The British monarchy is a lovely thing in its present form...not terribly controversial or political...handled with grace and restraint...not threatening towards personal liberty...and generally a uniting force where both right and left leaning folks can feel a sense of uniting nationalism (the good sort!) and pride in country. Long life to Her Majesty. The Prince of Wales on the other hand does not engender any enthusiasm in me for the coming decades of British monarchy.
Dylan is music for people who are into image/idea/poetry/message before music. I'm mostly ambivalent to him, not at all as hostile as others are here. I'd rather listen to Subterranean Homesick Blues than, say, Maya Angelou reciting "I Know Why the Caged Bird Sings".
But Dylan's weak point is and always will be the actual music...melody, harmony, rhythm, etc etc etc, in which he is nothing to write home about. So for types like me who are much more into the musical aspect of music (caring almost not at all about lyrics, look, message) Dylan isn't particularly inspiring. Was he the biggest folk music star of the 20th Century? Perhaps, but we don't give out awards for the best finger paintings or macaroni pictures either. Well, actually I wouldn't be surprised if we did.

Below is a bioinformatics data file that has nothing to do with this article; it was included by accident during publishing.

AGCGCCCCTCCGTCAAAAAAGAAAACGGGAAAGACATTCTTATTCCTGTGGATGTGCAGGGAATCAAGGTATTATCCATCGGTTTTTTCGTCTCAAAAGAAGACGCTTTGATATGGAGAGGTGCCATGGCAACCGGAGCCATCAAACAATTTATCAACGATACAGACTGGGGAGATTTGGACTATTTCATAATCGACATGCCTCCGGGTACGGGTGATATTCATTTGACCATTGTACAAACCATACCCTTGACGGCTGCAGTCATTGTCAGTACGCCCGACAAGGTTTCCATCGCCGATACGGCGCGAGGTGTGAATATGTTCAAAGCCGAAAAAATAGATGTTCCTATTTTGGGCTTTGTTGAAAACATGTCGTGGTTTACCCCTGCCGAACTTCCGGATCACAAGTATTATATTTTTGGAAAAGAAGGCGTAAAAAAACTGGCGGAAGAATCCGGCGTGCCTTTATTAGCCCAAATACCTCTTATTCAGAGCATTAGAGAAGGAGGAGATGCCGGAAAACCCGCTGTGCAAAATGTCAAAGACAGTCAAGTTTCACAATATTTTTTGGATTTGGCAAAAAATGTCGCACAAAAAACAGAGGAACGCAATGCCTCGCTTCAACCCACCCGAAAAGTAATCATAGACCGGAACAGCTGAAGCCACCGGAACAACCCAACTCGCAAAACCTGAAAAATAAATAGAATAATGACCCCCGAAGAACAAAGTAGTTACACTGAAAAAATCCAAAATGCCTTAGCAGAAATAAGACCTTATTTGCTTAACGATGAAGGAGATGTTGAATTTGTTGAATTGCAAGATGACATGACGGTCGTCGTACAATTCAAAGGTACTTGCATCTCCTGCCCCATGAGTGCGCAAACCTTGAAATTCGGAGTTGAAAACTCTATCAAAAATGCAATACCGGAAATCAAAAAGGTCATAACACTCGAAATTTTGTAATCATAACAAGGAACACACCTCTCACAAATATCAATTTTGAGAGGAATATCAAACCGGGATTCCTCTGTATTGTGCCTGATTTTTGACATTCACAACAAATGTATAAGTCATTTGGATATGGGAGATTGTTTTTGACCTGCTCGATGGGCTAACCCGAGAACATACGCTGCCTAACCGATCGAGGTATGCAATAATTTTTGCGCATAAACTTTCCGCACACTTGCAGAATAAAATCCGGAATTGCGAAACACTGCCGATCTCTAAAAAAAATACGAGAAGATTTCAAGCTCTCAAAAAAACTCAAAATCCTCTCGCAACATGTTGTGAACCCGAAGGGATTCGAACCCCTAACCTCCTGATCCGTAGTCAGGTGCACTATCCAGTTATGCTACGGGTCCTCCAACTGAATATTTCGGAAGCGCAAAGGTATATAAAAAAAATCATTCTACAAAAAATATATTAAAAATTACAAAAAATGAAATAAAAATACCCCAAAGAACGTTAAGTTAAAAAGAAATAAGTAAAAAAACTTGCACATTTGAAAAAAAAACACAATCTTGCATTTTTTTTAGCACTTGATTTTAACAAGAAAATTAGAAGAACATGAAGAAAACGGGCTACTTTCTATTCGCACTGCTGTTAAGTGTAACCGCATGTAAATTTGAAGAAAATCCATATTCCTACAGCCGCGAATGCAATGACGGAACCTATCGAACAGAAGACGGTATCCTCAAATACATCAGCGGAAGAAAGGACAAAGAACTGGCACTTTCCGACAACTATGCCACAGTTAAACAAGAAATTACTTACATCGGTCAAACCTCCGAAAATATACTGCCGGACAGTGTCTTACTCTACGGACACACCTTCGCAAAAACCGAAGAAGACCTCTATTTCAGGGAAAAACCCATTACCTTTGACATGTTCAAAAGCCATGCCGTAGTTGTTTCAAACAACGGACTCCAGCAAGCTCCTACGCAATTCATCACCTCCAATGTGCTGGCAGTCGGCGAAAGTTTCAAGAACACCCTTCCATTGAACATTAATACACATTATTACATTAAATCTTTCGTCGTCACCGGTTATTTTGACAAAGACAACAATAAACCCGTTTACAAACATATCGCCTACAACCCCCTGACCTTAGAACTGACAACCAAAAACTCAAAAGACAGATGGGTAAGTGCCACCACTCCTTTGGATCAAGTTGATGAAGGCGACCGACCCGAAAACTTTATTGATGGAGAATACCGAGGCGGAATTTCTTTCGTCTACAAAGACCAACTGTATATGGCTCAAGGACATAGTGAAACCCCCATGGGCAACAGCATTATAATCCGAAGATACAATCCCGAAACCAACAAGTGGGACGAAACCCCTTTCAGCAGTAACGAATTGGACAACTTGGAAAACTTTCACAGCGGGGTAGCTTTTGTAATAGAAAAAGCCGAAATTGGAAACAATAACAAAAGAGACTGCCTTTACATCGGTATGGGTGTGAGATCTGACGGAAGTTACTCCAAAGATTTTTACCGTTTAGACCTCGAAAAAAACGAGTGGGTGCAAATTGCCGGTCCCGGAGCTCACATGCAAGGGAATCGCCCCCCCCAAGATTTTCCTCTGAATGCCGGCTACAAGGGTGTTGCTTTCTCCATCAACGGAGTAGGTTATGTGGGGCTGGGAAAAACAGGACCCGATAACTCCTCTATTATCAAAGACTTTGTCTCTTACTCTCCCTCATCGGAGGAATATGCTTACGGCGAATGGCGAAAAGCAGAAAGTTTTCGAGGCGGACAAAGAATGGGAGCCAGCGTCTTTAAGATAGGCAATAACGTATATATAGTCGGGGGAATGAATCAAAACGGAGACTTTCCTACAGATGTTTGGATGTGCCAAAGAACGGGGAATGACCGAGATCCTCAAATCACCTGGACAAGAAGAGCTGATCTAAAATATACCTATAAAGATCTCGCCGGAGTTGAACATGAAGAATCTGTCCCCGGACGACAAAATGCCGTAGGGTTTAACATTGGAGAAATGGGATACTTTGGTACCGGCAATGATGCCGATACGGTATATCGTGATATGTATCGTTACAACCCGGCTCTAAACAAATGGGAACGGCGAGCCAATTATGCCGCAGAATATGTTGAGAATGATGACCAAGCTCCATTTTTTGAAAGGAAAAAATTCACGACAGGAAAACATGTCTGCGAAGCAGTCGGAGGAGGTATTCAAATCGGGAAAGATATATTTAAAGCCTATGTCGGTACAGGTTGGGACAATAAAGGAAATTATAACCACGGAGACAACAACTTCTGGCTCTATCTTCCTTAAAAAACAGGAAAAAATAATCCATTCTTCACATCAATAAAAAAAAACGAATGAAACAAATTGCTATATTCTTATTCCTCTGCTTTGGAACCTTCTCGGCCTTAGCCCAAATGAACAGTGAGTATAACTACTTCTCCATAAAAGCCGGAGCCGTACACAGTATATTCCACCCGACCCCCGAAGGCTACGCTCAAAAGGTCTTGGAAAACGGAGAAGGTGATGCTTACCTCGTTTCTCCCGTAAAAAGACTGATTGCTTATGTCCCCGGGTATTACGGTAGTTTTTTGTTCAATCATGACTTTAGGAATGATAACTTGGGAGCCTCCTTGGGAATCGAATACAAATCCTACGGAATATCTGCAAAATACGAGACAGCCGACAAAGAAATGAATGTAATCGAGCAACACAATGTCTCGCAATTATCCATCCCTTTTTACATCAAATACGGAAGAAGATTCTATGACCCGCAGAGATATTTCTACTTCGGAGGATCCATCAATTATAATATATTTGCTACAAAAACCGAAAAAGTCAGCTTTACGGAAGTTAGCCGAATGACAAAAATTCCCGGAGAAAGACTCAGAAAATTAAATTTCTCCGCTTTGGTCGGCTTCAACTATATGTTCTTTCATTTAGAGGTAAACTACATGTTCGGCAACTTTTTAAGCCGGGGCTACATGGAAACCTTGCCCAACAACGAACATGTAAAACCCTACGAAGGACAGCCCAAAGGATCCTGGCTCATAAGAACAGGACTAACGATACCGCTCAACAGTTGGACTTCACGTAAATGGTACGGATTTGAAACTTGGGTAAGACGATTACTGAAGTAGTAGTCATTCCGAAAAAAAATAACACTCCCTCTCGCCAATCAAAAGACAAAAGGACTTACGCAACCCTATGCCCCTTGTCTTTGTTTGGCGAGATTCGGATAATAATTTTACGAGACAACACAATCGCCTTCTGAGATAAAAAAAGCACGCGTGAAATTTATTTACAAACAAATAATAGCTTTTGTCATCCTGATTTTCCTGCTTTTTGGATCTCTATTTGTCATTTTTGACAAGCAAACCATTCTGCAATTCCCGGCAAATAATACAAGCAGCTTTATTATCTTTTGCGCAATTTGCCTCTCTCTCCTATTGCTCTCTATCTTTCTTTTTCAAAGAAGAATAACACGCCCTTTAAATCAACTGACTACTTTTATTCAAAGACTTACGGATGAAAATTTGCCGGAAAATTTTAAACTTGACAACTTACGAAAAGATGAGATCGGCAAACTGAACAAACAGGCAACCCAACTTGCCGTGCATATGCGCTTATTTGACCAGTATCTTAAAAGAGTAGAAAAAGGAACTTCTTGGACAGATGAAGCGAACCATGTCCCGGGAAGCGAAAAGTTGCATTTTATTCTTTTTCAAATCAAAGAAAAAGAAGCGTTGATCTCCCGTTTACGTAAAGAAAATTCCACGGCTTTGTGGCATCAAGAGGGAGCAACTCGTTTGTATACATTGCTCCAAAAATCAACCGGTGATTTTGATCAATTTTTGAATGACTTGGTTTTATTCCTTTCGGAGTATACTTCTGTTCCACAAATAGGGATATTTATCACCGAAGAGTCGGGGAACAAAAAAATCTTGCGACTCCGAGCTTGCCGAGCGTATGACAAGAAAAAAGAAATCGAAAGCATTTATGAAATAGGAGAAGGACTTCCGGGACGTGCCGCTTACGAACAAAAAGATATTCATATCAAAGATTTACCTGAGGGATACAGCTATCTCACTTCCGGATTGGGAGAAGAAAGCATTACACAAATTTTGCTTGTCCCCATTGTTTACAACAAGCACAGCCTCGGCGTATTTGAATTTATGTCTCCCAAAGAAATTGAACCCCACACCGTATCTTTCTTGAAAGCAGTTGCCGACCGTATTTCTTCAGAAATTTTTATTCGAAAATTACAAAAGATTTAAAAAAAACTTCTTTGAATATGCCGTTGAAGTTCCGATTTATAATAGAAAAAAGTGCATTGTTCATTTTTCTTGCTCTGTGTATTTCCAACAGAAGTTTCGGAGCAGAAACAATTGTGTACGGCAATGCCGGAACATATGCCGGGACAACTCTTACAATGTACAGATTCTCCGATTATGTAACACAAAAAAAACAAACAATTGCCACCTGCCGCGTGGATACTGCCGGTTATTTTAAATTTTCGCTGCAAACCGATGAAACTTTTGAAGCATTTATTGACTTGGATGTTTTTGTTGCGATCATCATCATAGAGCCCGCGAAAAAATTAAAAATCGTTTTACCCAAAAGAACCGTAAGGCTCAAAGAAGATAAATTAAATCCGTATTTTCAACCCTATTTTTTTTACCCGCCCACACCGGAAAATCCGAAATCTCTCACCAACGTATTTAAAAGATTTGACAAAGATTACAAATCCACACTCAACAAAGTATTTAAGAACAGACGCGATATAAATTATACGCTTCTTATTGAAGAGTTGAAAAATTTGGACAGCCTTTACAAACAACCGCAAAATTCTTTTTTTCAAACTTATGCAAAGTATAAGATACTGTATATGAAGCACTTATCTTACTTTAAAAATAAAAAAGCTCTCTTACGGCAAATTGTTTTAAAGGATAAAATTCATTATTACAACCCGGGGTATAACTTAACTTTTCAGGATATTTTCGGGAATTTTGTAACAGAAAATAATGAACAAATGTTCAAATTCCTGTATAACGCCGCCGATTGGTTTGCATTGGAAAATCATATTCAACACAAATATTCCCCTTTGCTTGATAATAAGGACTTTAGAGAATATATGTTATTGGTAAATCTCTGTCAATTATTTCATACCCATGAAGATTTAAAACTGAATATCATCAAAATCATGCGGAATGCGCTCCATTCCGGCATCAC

Obama's statement could've been justified if he'd said "the history of American pop music" or "folk music", but to leave it generally as American music is a laughable statement because of one word...jazz.
Allegedly Dylan introduced the Beatles to drugs, so we have that to thank him for at least. Googoogachoo.
Give me old-looking and musical over fresh-faced and mundane any day!
Ustad Vilayat Khan, in his own adaptation of raag Darbari:http://www.youtube.com/watch?v=cdAj4o4jrgg
His brother Ustad Imrat Khan is my teacher, and in his upper 70s he still plays with great grace and lyricism.
Being a devotee of Hindustani classical music gets me weird points among many of my peers, as does my unending fascination with William "Bootsy" Collins, but both of those are genuinely pretty conventional, in the right context. Same for Yes, although Tales From Topographic Oceans will strike the neophyte as at least "weird". Steely Dan definitely has eccentric lyrics but is pretty polished and normal musically, if not common.
But in terms of music I still personally consider weird, there is Mahavishnu Orchestra - Birds of Fire, which is genuinely weird in a musically admirable sense, and for genuinely weird in a straight-up weird sense, you can't beat the forebears of Rammstein...the Slovenian group Laibach. Laibach is one of those groups I'd almost have trouble confessing to listening to, they are so strange. I think the idea of German tanzmetal just amuses me: